This is an often overlooked area of software performance (people who have ever switched programming environments due to excessive GUI lags, seen a computer feel incredibly faster after installing an SSD, or faced sysadmin opposition to large-scale JVM-based software deployments due to the high price of RAM, raise your hands) where languages which provide a high level of control like Rust can also help when needed.

Another area where the design of programming languages and standard libraries can help performance is efficient IO. Taking the example of async IO in the remainder of this paragraph, a common issue here is that a performance-oriented I/O path is there, but not yet usable by mere mortals, this is for example a problem that Rust’s and Python’s current implementations of asynchronous network IO have. Other languages such as Go or C# manage to make a better-than-average solution (stackful coroutines) readily available, which is already something, but still fail to make the best solution (event loop + state machines) pleasant to use. It seems to me that there is more work to be done in this area in order to make good I/O performance ergonomic and idiomatic.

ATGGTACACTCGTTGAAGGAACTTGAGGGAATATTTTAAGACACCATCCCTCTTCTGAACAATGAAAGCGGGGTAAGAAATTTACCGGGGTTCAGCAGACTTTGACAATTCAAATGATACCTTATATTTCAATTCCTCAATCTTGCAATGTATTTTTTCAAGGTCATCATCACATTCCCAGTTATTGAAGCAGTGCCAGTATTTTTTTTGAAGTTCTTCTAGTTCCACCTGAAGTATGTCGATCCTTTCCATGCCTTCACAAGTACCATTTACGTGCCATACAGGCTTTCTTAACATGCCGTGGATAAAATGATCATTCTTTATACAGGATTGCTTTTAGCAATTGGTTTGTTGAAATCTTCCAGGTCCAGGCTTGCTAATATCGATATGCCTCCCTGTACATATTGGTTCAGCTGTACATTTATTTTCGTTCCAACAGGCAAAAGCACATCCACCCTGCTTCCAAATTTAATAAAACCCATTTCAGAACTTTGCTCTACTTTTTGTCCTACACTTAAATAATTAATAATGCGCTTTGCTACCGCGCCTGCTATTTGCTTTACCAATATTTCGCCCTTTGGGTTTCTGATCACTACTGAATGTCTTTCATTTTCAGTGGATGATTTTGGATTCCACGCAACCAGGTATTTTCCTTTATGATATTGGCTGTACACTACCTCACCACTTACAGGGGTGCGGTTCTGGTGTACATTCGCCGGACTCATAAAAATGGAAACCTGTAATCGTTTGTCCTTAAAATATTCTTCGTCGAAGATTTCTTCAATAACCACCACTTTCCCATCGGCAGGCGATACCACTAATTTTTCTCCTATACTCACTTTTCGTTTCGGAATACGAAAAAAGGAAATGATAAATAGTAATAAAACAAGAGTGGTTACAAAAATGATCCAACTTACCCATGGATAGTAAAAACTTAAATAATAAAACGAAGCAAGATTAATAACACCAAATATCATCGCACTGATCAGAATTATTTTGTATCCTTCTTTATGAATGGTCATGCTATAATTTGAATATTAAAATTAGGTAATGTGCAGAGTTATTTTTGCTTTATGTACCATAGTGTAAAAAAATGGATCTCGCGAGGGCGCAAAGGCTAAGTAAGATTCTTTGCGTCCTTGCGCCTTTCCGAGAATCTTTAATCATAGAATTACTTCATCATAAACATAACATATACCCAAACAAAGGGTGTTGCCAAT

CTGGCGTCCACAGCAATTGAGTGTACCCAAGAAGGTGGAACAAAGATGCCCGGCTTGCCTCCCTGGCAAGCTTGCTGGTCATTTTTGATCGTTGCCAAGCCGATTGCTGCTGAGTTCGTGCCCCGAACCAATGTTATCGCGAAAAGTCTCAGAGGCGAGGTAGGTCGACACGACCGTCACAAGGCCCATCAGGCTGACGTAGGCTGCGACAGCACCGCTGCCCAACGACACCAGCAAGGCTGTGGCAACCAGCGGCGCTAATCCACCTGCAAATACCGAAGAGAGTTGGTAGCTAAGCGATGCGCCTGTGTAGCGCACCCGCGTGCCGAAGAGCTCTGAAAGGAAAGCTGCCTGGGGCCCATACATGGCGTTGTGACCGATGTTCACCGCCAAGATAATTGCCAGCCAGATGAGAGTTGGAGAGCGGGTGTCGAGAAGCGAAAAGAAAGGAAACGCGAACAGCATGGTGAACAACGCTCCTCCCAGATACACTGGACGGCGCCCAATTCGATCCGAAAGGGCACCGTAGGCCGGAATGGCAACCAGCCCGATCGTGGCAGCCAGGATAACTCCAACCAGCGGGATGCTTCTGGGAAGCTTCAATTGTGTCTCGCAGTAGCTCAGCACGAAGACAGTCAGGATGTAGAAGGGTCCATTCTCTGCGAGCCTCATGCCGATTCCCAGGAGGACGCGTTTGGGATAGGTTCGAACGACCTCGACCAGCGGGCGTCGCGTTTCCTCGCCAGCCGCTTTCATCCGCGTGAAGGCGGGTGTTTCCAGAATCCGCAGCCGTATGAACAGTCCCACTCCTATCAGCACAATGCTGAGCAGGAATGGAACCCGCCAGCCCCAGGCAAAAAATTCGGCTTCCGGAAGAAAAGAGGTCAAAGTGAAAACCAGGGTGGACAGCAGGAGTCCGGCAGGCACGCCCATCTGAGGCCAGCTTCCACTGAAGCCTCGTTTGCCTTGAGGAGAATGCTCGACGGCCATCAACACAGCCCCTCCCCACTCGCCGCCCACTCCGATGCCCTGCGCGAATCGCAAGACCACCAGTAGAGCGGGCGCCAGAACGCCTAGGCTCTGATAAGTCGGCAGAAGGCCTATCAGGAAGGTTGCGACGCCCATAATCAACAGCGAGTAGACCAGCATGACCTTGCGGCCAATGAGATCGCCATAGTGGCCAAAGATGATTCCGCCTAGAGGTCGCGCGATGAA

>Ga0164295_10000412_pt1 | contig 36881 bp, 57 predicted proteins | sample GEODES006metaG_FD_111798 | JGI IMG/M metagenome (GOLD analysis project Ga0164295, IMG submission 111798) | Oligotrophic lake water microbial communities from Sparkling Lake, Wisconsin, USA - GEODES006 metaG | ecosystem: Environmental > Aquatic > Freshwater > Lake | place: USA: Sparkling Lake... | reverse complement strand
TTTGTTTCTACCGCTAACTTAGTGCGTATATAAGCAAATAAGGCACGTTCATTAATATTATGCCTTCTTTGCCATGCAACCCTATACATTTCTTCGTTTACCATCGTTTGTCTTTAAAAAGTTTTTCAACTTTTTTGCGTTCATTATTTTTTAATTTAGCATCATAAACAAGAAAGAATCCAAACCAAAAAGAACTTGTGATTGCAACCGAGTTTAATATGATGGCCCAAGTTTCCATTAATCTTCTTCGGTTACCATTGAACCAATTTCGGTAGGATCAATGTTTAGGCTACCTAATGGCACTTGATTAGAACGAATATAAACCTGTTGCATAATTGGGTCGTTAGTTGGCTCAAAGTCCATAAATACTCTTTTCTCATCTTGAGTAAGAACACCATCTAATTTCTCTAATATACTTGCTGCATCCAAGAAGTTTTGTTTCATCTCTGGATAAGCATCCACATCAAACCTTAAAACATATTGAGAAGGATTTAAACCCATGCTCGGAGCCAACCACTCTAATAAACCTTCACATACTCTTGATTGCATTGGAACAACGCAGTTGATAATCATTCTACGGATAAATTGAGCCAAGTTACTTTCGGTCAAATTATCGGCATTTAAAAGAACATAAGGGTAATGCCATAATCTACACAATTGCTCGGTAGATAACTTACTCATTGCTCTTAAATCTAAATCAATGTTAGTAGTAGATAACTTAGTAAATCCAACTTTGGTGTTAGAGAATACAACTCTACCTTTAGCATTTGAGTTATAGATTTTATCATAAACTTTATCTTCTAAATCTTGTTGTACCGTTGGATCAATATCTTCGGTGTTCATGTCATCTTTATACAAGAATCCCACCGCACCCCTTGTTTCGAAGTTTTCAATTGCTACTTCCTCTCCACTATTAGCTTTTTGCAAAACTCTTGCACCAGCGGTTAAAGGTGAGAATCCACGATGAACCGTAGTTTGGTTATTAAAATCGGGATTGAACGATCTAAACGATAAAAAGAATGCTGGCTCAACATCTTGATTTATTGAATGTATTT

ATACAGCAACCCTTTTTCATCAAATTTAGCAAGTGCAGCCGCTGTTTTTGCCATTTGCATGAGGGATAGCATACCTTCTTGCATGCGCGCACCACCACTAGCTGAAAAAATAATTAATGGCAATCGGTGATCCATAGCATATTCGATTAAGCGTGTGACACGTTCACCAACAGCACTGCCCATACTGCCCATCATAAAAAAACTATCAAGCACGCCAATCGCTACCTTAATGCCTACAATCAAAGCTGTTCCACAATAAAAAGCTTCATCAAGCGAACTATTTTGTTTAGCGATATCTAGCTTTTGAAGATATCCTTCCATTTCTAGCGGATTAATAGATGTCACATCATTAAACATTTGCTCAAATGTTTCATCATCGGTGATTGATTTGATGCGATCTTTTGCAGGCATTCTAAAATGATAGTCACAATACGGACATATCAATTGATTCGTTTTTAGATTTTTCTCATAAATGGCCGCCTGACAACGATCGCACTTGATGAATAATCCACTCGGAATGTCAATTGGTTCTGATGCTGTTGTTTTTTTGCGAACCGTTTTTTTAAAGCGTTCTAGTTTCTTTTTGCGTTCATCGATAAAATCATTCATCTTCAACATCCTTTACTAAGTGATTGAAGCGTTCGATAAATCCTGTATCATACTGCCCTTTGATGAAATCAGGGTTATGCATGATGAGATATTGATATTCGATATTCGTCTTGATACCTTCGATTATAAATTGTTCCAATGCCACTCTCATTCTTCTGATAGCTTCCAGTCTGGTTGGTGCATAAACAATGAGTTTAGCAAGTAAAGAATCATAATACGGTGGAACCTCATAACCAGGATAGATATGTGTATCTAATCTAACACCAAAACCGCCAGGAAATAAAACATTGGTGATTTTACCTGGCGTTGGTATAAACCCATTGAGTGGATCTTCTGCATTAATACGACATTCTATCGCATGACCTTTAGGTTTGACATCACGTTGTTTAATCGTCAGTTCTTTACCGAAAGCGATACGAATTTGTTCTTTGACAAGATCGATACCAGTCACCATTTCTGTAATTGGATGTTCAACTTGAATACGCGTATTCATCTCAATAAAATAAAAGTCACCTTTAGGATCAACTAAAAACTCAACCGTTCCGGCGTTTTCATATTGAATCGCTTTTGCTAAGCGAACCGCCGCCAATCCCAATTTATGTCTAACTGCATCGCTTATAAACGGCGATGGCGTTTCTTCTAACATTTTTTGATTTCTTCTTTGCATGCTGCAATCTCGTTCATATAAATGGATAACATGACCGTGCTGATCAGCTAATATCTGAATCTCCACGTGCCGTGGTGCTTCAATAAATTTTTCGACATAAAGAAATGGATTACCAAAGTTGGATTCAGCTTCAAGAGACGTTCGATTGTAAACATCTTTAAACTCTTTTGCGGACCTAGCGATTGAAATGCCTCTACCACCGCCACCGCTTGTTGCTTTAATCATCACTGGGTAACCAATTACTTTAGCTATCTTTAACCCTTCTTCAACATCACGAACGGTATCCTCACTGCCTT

This is something that I am also discovering via Rust; concepts like “cache trashing” and IO latency (excellently summarised by coding horror, and this “state machine/event loop” model are a bit new to me, and I am finally beginning to not just “be aware” of them, but also understanding it. (Or so I believe :stuck_out_tongue_closed_eyes:)

I think it is quite impressive that Rust as a language exposes sufficiently powerful primitives that the “optimal” solution can be implemented as a crate (futures) instead of having to be a language level built-in. And it even compiles down to zero-overhead optimal assembly!
All other langagues I know of required big version bumps and an entirely new way of thinking to be bolted onto the existing language. In rust it just… fits?
The way I understand it, the core revelation that makes library-level futures possible is that thread-safety is exposed to the compiler (as Send/Sync). Send and Sync basically expose a hardware constraint (atomicity / thread caches / memory fences) to the software. This is, again, something I have never heard of in other languages.